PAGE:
ASLA says (American Society of Landscape Architects) “As densities increase in cities we will see larger scale projects that will attempt to service the needs of increasing populations (housing, transport, social, green space, job creation) at a local level.”

San Francisco has a number of projects designed to improve public space. Among them is the Green Benefits District. A quote from their mission statement: “to clean, maintain, enhance, and expand open spaces, parks, plazas, parklets, gardens, sidewalk greening and the Public Realm in general in the Dogpatch and Northwest Potrero Hill neighborhoods”. There are a host of other projects aimed at revitalizing blighted areas such as the Tenderloin.  Gardeners’ Guild did some projects for the Green Benefits District.

Urban Tilth, Richmond is another example. It’s an ambitious non-profit dedicated to improving the health of its community. Their website says: “We farm, feed, forage, teach, train, build community, employ, and give back. We help our community grow our own food;” As part of 2015 Earth Day, GGI helped Urban Tilth plant a  vegetable garden at Verde Elementary School, Richmond.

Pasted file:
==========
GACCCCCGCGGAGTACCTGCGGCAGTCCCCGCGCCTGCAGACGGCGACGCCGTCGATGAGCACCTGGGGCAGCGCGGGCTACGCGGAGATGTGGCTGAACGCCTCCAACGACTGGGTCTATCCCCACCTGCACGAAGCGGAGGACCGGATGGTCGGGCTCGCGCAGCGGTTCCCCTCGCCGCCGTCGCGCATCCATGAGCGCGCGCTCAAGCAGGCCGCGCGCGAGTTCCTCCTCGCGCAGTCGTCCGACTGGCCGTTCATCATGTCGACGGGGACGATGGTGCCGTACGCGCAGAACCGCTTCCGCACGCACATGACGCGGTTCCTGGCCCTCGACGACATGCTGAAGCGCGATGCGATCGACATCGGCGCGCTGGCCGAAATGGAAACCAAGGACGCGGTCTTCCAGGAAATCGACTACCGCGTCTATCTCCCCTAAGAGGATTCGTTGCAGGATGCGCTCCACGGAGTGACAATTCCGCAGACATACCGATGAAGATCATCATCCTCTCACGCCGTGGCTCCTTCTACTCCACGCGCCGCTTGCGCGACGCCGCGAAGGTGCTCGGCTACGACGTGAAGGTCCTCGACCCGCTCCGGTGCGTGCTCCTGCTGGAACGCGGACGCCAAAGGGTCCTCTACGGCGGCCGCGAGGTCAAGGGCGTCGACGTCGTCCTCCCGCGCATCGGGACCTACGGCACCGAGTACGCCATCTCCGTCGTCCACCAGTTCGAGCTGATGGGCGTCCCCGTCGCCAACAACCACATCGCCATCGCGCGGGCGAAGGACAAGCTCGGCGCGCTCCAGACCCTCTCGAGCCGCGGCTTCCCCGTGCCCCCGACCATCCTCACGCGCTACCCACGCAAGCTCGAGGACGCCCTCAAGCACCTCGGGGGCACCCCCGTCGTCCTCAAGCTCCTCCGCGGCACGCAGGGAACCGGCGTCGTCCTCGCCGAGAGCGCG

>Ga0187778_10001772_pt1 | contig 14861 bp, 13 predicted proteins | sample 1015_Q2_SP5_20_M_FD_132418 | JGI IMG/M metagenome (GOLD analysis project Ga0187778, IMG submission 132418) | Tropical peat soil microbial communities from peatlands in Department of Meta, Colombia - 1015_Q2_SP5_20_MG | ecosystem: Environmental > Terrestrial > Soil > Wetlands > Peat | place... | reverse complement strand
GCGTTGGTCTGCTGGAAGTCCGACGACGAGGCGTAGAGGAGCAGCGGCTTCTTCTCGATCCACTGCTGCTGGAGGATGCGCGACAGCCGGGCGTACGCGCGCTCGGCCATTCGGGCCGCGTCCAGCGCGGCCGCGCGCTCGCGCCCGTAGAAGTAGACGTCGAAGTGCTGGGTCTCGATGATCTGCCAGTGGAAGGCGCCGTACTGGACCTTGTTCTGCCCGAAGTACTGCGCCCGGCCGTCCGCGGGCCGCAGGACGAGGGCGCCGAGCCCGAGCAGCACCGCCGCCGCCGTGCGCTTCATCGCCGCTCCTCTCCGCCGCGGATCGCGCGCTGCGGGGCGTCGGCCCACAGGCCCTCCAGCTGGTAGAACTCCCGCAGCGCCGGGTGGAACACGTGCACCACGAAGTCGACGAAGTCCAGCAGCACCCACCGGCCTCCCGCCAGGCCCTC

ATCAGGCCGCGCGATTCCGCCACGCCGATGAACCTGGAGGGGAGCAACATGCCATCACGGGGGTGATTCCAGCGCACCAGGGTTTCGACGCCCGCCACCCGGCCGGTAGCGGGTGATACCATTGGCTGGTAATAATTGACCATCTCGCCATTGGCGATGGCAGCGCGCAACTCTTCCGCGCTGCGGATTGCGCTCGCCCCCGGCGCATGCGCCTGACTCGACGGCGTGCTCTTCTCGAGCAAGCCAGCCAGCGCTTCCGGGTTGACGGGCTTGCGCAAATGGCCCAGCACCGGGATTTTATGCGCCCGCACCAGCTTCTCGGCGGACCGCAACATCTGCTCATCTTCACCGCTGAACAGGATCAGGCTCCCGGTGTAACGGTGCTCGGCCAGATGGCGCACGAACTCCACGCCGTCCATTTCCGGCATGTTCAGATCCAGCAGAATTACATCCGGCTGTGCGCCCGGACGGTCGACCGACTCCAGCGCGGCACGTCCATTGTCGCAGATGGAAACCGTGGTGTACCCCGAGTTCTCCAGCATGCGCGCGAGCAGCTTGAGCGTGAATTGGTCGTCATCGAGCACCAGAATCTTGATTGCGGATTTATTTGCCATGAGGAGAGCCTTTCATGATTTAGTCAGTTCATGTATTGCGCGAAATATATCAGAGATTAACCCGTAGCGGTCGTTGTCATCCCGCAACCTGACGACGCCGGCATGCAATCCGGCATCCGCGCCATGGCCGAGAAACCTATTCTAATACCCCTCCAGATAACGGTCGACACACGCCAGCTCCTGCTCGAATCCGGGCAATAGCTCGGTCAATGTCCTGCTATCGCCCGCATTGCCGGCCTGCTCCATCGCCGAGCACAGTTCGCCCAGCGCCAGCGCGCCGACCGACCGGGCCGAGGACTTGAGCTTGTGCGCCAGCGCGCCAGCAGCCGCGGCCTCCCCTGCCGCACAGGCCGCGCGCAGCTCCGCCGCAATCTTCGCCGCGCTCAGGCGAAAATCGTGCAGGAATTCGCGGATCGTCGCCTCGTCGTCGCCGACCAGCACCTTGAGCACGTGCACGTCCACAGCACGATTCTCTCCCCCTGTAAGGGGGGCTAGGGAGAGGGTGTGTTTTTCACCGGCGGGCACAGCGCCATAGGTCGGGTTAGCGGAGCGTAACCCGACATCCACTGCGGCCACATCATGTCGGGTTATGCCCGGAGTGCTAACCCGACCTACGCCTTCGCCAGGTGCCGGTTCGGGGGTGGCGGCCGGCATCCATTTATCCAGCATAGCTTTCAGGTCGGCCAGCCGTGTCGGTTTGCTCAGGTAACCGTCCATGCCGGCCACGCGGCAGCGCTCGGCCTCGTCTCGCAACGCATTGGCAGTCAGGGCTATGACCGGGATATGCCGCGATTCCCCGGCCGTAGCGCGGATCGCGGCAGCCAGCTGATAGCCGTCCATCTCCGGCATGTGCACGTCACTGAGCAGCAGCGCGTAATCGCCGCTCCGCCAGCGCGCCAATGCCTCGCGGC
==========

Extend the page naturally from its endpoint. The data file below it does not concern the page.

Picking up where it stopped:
Container gardening is exploding.  Urban dwellers with limited space see the low maintenance advantages of container plantings. A recent study by Harris Poll found that millennials are embracing edible gardening. Of the 6 million new people who took up gardening, 5 million of them were millennials. Their home gardening interests gravitate toward microgreens, medicinal herbs and herbs they can use in cooking.


Interior Plant Trends

Garden Design Magazine forecasts a renewed interest in interior plants for 2017. They say, “Just as bell bottoms are reappearing on runways, a 1970s-style fascination with houseplants is back. Millennials could have something to do with this.

Living walls for commercial buildings remains popular. They come in all sizes including a plethora modular units that can be installed like wall art. A heightened interest in plants for the office may have to do with the needs of younger workers for a healthier work environment. The extensive research about interior plants’ benefits such as air filtering as well as productivity enhancement is now widely available and posted. Plants both in the home and office is a trend that will continue to proliferate.


Brian O’Hara our Irrigation Manager, has noticed an uptick in the choices of add-on technology or upgrade kits that can convert a conventional controller into a “smart” controller*. This is a budget friendly option.

Smart controller technology continues to evolve. With more sophisticated cellular communication and the cloud all the onsite data can be shared with the operator. It has become a two-way wireless communications giving operators the ability to control an unlimited number of stations and flow sensors from a central remote location.